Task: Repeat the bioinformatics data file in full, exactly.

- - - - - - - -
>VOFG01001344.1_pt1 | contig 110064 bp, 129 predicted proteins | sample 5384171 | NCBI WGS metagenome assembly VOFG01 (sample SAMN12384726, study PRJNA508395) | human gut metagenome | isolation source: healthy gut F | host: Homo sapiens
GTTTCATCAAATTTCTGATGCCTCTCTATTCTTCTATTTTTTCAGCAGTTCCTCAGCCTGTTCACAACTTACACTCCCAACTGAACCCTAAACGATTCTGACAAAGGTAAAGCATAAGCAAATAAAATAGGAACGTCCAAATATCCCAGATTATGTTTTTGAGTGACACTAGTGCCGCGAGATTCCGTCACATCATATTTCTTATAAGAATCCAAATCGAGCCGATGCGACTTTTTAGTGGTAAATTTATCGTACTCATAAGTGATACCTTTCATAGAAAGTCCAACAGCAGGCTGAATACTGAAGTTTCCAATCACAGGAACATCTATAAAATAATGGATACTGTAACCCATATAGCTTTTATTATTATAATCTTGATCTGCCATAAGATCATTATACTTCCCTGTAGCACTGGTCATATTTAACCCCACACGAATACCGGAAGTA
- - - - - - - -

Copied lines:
>VOFG01001344.1_pt1 | contig 110064 bp, 129 predicted proteins | sample 5384171 | NCBI WGS metagenome assembly VOFG01 (sample SAMN12384726, study PRJNA508395) | human gut metagenome | isolation source: healthy gut F | host: Homo sapiens
GTTTCATCAAATTTCTGATGCCTCTCTATTCTTCTATTTTTTCAGCAGTTCCTCAGCCTGTTCACAACTTACACTCCCAACTGAACCCTAAACGATTCTGACAAAGGTAAAGCATAAGCAAATAAAATAGGAACGTCCAAATATCCCAGATTATGTTTTTGAGTGACACTAGTGCCGCGAGATTCCGTCACATCATATTTCTTATAAGAATCCAAATCGAGCCGATGCGACTTTTTAGTGGTAAATTTATCGTACTCATAAGTGATACCTTTCATAGAAAGTCCAACAGCAGGCTGAATACTGAAGTTTCCAATCACAGGAACATCTATAAAATAATGGATACTGTAACCCATATAGCTTTTATTATTATAATCTTGATCTGCCATAAGATCATTATACTTCCCTGTAGCACTGGTCATATTTAACCCCACACGAATACCGGAAGTA